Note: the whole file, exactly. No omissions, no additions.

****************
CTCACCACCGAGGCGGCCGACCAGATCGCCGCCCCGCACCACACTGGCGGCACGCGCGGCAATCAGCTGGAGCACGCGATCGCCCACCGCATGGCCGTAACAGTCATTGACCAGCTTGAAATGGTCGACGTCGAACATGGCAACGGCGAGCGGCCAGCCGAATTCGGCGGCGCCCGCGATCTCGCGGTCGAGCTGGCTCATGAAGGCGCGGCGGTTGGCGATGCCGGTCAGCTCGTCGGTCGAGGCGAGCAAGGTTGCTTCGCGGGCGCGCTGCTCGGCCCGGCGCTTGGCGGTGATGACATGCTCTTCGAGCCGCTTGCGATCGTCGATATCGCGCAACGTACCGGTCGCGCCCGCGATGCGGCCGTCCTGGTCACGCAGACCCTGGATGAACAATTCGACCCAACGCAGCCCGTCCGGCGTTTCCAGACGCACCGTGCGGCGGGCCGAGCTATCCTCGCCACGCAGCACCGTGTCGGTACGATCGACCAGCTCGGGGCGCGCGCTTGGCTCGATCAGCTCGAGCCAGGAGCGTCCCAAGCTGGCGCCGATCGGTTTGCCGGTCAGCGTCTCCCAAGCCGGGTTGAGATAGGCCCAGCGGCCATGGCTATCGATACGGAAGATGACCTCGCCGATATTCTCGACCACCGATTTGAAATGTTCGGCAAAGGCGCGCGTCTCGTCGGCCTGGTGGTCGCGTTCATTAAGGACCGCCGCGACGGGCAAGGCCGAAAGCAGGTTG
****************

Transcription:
CTCACCACCGAGGCGGCCGACCAGATCGCCGCCCCGCACCACACTGGCGGCACGCGCGGCAATCAGCTGGAGCACGCGATCGCCCACCGCATGGCCGTAACAGTCATTGACCAGCTTGAAATGGTCGACGTCGAACATGGCAACGGCGAGCGGCCAGCCGAATTCGGCGGCGCCCGCGATCTCGCGGTCGAGCTGGCTCATGAAGGCGCGGCGGTTGGCGATGCCGGTCAGCTCGTCGGTCGAGGCGAGCAAGGTTGCTTCGCGGGCGCGCTGCTCGGCCCGGCGCTTGGCGGTGATGACATGCTCTTCGAGCCGCTTGCGATCGTCGATATCGCGCAACGTACCGGTCGCGCCCGCGATGCGGCCGTCCTGGTCACGCAGACCCTGGATGAACAATTCGACCCAACGCAGCCCGTCCGGCGTTTCCAGACGCACCGTGCGGCGGGCCGAGCTATCCTCGCCACGCAGCACCGTGTCGGTACGATCGACCAGCTCGGGGCGCGCGCTTGGCTCGATCAGCTCGAGCCAGGAGCGTCCCAAGCTGGCGCCGATCGGTTTGCCGGTCAGCGTCTCCCAAGCCGGGTTGAGATAGGCCCAGCGGCCATGGCTATCGATACGGAAGATGACCTCGCCGATATTCTCGACCACCGATTTGAAATGTTCGGCAAAGGCGCGCGTCTCGTCGGCCTGGTGGTCGCGTTCATTAAGGACCGCCGCGACGGGCAAGGCCGAAAGCAGGTTG